It is well documented how mass incarceration reinforces a racial caste system in America. But James Forman Jr., a longtime public defender in Washington, D.C., and now a Yale professor, points out that many African-American leaders supported the policies that led to mass incarceration. His book, “Locking Up Our Own,” explores why and how they supported policies that ultimately harmed the Black community. Forman takes us back to the late 1970s and early 1980s, when first heroin and then crack were epidemic among young Black people, along with associated theft, muggings and murder. Many civil rights leaders saw drugs as destroying the gains from civil rights. At the same time, Black majority cities such as the District of Columbia were for the first time in control of their own law enforcement.
Black leaders who called for harsh penalties on drug dealers and users also advocated for better jobs, better schools and better housing. The only thing they got was more policing. It took a decade or more for them to realize the mistake that they had made.
Forman met with Real Change during a recent visit to Seattle to discuss his new book.
Why did you decide to become a public defender?
I wanted to do civil rights work. At the time, the criminal justice system wasn’t understood as part of the domain of civil rights organizations. The NAACP Legal Defense Fund had a unit on the death penalty, but not on general criminal justice. I worked in their death penalty unit.
I saw cases where lawyers that had not prepared their defense, had not called relevant witnesses to provide mitigation, hadn’t cross-examined people. There was the Rodney King beating and the subsequent acquittal. The United States had passed Russia and South Africa to become the world’s largest jailer. One in three young Black men was under criminal justice supervision. I was drawn into the idea that the civil rights issue of my generation was the criminal justice system.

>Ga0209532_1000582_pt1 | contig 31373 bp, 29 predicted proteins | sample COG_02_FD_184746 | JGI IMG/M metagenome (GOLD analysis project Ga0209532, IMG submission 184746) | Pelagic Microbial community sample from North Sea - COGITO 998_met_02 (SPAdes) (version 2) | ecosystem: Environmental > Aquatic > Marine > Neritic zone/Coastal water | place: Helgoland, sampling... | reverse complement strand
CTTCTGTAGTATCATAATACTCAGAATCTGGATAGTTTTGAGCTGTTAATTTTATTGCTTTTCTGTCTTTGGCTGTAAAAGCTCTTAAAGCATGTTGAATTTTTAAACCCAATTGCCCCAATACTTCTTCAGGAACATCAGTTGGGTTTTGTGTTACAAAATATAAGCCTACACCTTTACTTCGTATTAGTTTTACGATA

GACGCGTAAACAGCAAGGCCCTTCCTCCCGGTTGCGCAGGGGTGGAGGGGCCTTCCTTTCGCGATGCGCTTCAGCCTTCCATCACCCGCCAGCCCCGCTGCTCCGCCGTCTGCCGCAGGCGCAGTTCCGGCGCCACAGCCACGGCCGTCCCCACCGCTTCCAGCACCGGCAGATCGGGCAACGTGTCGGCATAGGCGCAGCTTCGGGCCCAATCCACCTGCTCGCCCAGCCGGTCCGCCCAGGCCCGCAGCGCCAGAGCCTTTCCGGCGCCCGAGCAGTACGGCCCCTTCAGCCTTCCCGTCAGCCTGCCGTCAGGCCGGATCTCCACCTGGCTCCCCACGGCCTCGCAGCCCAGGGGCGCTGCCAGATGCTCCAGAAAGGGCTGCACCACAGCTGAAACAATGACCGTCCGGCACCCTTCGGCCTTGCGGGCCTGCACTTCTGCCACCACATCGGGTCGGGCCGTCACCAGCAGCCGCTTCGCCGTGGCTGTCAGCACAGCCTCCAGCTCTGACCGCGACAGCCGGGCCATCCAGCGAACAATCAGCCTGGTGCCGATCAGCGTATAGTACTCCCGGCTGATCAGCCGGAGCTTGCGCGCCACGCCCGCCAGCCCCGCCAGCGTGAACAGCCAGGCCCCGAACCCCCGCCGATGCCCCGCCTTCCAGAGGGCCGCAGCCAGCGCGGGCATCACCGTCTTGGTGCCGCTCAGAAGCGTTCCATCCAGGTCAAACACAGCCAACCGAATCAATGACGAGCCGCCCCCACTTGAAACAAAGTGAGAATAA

How did you feel about your clients?
You stand next to somebody who the systems have failed, all systems, foster care, public housing, services for veterans. Many of our clients have fathers that served in Vietnam and didn’t get the treatment that they deserved. As a public defender, you have the opportunity to provide the best possible representation to somebody who’s been denied the best. It’s an honor to have that obligation and that opportunity.
You also founded a school for your juvenile clients.
My juvenile clients kept telling me “I want a job and I want to go to a good school.” So, along with a friend, I started what was first an after-school tutoring and job-training program.
Many of the measures that contributed to mass incarceration were strongly supported by the Black community. How do you account for that?
One of my first cases in the book is “Brandon” — 15 years old, pled guilty to possession of a gun and $15 worth of marijuana. I argued for probation. I had a letter from his coach and his teachers. His mom and grandmother were ready to provide him supervision.
Brandon was African-American. The prosecutor was African-American. She was asking for him to go to Oak Hill, a juvenile jail in D.C. that you should call a dungeon. It had no functioning school, no job-training program, no drug treatment program, no mental health programs.
The judge is African-American. He looks at Brandon and says:
“Mr. Forman has been telling me that you had a tough life and deserve a second chance. Let me tell you about ‘tough.’ Let me tell you about Jim Crow. Let me tell you about segregation,” he told Brandon. Then he said, “People fought, marched and died for you to be free. Dr. King didn’t die for you to be running and gunning and thugging and carrying on. Actions have consequences, and your consequence is Oak Hill.”